Chromium is a trace mineral that is used by the body for the metabolism of carbohydrates. You need a balance of chromium in the body to keep blood sugar levels stable. Learn more in 'Symptoms of high and low blood sugar'.
Good food sources of chromium: whole grains, wholemeal and rye bread, oats, black pepper, fruit and vegetables including cabbage, broccoli, romain lettuce, tomatoes, peaches, celery, bananas, apples, and nuts and seeds.
Magnesium is another mineral needed for blood sugar balance. Many people do not get enough in their diet - learn more in 'How do I know if I'm deficient in Magnesium?'. Magnesium works alongside insulin and helps to regulate insulin sensitivity, and there are many studies showing an association between higher magnesium intakes and a lower risk of diabetes.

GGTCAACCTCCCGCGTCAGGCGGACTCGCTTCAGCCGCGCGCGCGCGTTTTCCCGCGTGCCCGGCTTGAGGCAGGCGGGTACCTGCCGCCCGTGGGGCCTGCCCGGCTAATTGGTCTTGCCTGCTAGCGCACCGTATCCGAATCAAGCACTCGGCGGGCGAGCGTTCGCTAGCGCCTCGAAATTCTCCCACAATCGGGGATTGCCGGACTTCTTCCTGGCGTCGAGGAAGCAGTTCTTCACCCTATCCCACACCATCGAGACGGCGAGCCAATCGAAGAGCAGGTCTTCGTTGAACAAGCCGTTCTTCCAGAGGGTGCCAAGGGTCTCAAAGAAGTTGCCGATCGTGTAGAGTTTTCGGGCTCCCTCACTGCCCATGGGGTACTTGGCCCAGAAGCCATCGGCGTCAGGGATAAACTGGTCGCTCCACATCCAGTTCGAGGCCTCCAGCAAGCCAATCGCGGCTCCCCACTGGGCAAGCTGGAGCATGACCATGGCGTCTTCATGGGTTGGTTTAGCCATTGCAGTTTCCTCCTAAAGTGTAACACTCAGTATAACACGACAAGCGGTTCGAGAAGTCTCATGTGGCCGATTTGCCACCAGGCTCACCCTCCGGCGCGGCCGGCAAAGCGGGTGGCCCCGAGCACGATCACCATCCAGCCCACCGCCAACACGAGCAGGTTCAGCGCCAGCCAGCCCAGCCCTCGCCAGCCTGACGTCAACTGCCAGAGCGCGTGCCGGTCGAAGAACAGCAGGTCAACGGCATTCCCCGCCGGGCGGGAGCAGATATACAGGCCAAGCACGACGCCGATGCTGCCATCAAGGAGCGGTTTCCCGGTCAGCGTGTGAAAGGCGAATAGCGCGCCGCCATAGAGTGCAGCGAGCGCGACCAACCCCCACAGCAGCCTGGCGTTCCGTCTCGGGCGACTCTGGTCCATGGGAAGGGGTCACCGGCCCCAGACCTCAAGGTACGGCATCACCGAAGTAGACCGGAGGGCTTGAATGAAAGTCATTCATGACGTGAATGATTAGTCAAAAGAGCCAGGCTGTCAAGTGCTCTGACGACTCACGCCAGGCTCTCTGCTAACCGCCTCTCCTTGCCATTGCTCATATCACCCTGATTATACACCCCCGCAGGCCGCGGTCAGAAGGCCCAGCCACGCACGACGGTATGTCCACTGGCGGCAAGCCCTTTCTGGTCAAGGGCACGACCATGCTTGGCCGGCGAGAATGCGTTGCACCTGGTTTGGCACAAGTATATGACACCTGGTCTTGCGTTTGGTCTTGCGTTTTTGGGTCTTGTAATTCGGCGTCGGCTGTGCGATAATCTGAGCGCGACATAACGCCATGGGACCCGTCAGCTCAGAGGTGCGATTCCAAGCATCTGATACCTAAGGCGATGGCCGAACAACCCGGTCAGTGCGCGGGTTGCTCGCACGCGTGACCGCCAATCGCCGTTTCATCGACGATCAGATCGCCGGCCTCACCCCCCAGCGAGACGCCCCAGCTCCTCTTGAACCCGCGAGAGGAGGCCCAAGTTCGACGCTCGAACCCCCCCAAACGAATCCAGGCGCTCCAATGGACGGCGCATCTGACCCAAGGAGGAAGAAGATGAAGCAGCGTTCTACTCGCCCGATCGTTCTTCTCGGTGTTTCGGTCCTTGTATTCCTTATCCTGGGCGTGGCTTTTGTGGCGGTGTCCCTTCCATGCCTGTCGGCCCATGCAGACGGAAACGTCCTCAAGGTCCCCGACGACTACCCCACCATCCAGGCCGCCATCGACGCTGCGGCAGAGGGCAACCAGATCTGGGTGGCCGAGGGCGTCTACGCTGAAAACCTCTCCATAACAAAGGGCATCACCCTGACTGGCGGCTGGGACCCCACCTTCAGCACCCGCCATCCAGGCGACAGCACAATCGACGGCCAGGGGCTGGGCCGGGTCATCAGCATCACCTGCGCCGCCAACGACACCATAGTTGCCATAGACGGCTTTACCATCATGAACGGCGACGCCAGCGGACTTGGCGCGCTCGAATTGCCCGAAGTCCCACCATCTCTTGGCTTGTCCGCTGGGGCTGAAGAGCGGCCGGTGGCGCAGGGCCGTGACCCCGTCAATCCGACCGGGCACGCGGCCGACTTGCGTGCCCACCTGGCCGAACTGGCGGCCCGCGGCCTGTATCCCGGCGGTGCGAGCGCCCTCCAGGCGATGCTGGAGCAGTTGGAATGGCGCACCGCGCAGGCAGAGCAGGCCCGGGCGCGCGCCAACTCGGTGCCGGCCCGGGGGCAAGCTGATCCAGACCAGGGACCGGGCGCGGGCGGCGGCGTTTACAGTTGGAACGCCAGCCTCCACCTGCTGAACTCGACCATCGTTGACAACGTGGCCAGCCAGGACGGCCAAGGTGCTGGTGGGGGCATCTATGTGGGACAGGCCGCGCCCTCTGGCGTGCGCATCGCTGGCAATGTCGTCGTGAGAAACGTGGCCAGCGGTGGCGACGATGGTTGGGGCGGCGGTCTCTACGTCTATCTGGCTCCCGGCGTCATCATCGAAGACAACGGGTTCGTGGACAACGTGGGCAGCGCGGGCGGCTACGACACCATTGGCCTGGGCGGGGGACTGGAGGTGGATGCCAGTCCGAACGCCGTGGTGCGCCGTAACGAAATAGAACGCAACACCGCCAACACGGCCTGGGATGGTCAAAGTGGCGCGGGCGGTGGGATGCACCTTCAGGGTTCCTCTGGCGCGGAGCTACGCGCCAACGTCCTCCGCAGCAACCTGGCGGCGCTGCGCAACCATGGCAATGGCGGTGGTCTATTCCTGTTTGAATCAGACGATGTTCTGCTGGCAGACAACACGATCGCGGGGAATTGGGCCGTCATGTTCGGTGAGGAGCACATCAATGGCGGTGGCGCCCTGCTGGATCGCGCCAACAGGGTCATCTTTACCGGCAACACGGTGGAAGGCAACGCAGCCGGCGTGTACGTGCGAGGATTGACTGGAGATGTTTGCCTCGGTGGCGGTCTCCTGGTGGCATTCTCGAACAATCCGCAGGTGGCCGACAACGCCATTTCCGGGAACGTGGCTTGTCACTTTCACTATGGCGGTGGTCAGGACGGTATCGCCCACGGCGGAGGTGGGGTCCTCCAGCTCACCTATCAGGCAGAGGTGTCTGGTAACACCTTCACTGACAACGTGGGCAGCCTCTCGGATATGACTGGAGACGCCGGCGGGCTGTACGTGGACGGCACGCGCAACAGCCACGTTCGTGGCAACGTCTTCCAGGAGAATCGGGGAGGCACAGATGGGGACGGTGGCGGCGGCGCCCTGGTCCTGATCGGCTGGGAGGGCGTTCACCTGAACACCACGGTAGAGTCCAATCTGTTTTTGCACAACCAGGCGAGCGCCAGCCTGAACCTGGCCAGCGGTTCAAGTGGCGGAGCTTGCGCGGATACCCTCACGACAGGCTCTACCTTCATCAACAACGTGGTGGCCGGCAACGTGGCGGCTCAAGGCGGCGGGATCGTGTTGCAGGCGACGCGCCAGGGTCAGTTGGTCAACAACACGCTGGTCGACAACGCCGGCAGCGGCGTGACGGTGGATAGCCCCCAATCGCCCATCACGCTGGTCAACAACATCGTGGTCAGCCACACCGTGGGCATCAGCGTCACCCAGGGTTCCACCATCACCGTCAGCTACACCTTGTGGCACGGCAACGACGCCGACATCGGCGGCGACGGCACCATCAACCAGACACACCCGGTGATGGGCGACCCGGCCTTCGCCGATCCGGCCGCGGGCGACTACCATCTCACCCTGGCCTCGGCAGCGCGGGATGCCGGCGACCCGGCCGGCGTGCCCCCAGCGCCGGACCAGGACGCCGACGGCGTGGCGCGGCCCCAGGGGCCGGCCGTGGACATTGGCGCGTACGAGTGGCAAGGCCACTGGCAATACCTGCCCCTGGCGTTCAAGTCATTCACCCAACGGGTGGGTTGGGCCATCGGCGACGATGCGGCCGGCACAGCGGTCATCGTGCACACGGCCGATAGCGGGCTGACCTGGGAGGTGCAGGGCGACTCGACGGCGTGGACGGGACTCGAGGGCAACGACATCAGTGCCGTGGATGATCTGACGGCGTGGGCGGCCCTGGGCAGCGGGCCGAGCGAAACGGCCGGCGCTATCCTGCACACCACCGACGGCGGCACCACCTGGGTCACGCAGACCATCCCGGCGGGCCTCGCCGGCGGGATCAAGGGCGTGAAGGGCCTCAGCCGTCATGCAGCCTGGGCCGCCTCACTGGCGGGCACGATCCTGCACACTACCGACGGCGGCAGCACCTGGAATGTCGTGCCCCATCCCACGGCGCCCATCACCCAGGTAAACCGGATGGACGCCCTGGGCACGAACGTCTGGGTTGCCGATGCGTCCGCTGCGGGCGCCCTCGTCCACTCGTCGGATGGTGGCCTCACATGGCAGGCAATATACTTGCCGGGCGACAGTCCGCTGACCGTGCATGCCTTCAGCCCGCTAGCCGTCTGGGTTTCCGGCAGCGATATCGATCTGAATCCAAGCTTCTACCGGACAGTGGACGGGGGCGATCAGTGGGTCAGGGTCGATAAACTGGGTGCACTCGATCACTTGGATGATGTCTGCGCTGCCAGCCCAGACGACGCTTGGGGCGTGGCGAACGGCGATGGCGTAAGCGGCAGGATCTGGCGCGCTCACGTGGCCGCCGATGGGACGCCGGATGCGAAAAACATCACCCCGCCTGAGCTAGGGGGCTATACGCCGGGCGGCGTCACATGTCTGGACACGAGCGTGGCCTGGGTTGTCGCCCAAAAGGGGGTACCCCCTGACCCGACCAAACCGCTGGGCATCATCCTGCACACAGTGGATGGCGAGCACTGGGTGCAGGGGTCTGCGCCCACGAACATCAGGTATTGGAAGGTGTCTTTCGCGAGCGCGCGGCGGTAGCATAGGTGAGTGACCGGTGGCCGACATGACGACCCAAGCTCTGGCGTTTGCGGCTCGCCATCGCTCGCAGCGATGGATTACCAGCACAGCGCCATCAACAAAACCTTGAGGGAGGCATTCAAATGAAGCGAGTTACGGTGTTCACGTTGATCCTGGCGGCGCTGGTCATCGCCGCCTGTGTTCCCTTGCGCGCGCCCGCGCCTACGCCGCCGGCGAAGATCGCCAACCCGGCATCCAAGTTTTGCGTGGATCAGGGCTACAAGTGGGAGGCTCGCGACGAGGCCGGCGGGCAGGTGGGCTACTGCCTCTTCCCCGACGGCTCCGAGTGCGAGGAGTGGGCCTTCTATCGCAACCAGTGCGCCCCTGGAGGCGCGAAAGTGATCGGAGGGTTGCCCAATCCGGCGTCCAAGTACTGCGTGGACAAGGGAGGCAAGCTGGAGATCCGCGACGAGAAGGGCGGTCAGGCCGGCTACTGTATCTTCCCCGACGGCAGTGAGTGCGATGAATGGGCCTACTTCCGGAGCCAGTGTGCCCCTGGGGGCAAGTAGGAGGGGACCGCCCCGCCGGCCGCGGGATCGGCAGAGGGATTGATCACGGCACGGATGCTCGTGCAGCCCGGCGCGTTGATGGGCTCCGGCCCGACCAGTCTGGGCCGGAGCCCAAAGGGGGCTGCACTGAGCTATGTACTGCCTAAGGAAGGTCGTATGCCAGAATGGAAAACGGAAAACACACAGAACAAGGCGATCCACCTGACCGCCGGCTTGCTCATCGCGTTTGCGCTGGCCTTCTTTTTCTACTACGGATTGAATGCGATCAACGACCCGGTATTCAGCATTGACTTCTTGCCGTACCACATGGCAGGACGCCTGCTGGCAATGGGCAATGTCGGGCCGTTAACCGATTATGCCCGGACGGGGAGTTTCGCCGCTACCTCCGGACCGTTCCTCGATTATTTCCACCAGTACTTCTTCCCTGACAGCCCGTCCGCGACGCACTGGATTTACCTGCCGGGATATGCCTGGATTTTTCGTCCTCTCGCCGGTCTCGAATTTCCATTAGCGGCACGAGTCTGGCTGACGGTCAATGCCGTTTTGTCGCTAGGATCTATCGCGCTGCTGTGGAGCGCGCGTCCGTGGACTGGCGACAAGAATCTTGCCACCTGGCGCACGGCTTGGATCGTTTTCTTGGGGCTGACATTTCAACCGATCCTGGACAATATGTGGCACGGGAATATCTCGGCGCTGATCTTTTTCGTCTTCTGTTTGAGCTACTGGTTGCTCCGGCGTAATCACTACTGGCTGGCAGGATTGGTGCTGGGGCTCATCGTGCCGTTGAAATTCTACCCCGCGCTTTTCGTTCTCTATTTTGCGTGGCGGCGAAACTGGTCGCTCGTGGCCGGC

Best food sources of Magnesium: avocados, kale, nuts, seeds, beans and whole grains, as well as dairy foods, meat and fish.
Learn more about why 'Magnesium is the 'Mineral Superhero''.
Alpha Lipoic Acid
Studies show Alpha Lipoic Acid may help to lower blood sugar levels. It may also help to protect the body from free-radical damage in people with diabetes and neuropathy.
Best foods for Alpha Lipoic Acid: broccoli, tomatoes, spinach and Brussels sprouts.
Exercise and diabetes
Although exercise is separate to diet and foods, the importance of it cannot be stressed enough! Exercise alone can improve your response to blood sugar and can increase insulin sensitivity. Aim for 30 minutes of exercise per day, and more if you are obese.